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Dubai shoots up rankings for world's most expensive rentals

Dubai is home to some of the world’s most expensive high-end apartment rentals

By Daniel Shane / Arabian Business / 15 Mar 2014

Dubai is home to some of the world’s most expensive high-end apartment rentals, according to a new housing index, with average prices increasing by about 30 percent in the last year alone.

Relocation specialist ECA International’s latest Accommodation report ranked the glitzy emirate as the planet’s 16th priciest rental market for expats, up from 35th place just 12 months ago.

The index, which looked at the monthly asking price for high-end three-bedroom properties, said that Dubai saw the world’s second largest yearly rise after the Venezuelan capital Caracas, where prices rocketed by close to 50 percent.

Housing valuations in the emirate have soared in the last 12 months or so on the back of an economic recovery in the UAE, rising numbers of tourists and Dubai’s securing of the rights to host the Expo 2020 event. In some circles this has led to fears of a repeat of the 2008-2009 housing collapse, where prices tumbled by as much as 60 percent.

On a global basis, the world’s most expensive market for remained Hong Kong, where a three-bedroom apartment costs an average of $12,000 per month. This was followed by Moscow, Caracas and New York, where high-end properties cost about $9,000 per month.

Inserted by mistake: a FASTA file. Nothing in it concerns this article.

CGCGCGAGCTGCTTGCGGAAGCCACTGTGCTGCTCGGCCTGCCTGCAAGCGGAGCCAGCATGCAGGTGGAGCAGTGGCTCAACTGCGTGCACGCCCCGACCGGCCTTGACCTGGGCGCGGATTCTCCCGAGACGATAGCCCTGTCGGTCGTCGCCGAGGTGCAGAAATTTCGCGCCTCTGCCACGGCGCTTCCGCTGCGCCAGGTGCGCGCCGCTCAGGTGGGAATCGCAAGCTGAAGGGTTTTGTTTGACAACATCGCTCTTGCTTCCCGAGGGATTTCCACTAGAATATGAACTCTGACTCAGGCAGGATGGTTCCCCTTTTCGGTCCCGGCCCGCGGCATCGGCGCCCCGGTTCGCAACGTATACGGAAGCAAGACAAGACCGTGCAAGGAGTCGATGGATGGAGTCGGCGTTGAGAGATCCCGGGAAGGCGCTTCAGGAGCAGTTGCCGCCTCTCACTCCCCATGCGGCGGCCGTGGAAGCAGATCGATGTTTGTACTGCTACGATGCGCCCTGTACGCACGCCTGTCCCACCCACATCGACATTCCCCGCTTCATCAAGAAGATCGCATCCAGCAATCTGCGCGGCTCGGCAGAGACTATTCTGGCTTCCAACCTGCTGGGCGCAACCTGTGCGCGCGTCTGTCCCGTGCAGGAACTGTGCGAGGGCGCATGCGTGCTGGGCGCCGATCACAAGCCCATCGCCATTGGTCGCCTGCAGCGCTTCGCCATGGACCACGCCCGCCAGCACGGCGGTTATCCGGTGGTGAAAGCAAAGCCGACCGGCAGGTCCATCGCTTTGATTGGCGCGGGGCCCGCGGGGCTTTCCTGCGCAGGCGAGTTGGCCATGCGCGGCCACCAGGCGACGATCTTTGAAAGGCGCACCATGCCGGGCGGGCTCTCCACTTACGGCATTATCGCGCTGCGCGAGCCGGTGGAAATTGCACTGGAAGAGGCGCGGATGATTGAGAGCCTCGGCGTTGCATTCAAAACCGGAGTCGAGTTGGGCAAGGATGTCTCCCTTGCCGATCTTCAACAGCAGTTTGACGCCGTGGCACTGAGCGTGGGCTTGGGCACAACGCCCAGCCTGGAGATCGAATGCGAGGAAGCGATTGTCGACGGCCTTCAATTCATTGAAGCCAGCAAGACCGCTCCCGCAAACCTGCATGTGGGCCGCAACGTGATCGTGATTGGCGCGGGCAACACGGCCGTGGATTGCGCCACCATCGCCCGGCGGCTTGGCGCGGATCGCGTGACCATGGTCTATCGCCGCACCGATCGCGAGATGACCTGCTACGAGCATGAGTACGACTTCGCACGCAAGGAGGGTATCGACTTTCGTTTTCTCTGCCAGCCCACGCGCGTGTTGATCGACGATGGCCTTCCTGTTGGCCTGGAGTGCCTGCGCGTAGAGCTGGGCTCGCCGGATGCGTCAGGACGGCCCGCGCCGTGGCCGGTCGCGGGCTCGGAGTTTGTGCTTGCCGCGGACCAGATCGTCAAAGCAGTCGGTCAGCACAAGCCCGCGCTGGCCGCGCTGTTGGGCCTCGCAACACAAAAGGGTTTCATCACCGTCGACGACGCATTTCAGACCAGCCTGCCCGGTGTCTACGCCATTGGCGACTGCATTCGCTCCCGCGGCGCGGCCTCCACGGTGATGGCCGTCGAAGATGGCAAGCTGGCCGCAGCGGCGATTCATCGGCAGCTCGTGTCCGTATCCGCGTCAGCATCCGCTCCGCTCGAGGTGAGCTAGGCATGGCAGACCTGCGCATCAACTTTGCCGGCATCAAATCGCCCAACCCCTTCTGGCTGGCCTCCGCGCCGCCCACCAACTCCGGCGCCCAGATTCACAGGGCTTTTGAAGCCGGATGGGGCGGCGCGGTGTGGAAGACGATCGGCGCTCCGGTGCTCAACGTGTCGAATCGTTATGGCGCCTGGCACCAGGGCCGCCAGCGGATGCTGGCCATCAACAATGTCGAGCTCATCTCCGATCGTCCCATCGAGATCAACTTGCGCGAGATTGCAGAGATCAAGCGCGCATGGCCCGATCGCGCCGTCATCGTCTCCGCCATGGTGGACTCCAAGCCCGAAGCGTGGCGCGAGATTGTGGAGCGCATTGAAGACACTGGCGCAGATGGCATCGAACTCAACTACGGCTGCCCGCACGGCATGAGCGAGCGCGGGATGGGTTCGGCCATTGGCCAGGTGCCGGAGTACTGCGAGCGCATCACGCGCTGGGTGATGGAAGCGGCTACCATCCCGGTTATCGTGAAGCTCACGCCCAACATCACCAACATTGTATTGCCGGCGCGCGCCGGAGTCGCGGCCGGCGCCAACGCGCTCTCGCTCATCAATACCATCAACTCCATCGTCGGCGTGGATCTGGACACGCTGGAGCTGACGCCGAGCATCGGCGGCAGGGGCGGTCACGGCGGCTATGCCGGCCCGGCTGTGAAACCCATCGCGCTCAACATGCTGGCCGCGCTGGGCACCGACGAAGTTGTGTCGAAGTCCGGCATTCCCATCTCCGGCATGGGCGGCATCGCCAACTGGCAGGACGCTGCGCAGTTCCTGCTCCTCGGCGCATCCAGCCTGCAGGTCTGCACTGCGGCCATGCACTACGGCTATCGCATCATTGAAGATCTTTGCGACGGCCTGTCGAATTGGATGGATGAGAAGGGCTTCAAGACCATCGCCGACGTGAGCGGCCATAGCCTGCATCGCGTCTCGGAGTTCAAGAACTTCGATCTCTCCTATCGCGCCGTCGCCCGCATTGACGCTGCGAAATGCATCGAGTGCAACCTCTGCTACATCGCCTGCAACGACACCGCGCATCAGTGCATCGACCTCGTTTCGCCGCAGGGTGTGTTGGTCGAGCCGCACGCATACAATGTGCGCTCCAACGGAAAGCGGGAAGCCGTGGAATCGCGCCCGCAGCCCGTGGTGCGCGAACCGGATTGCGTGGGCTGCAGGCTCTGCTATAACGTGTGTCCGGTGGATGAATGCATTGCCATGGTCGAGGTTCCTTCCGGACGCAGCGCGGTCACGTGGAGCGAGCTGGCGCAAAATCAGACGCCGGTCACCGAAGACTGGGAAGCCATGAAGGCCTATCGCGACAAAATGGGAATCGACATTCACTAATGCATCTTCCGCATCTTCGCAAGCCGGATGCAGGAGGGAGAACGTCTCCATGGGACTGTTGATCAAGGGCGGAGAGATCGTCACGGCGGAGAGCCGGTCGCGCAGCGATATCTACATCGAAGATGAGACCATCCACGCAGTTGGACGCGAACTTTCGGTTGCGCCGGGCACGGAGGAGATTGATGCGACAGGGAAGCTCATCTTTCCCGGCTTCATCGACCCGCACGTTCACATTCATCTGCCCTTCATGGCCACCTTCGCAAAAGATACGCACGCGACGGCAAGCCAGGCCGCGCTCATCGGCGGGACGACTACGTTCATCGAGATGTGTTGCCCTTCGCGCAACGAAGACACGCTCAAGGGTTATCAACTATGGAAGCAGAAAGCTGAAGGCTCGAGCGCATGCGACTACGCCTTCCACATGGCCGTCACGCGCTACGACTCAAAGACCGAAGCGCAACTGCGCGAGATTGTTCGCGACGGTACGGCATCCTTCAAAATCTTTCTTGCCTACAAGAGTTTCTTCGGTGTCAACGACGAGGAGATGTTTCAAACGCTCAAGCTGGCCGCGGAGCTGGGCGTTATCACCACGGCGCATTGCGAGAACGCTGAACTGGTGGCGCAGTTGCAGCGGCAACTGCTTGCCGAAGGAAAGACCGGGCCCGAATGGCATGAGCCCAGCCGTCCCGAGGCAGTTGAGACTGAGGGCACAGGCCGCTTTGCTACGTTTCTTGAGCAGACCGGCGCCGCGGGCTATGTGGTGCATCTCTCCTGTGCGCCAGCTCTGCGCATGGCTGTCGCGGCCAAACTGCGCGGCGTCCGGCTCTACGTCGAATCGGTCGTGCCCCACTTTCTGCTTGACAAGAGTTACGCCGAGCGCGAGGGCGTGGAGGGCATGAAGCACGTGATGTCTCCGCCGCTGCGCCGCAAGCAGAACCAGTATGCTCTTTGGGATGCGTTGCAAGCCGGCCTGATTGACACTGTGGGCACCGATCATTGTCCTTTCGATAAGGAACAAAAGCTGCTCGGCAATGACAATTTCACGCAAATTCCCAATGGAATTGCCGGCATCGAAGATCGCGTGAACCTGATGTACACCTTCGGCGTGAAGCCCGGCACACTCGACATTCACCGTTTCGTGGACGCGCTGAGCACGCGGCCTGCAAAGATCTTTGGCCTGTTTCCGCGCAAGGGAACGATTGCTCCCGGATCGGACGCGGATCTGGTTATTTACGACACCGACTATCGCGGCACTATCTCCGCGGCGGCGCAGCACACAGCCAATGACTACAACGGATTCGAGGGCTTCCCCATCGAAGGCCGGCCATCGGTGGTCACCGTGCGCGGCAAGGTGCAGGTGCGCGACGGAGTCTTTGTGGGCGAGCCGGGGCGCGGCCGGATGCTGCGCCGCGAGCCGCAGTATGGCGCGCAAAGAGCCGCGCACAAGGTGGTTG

Some of the biggest falls in apartment asking prices over the last year were seen in the Spanish cities Madrid and Barcelona, which both registered double-digit declines on the back of the country’s debt crisis.

"Housing provision for expatriate staff is an expensive, important and often emotive element of the overall remuneration package," said Lee Quane, regional director of ECA International, Asia.

"A fair and competitive yet cost-effective approach can best be achieved by being consistent across locations. This can be facilitated by establishing budget tables based on family size and, in some cases, seniority, all of which should be factored into a well-considered housing policy. Companies also need to manage the expectations of their global staff: someone from the United States, for example, may well be used to a more spacious property than they are likely to find if they are assigned to Hong Kong," he added.


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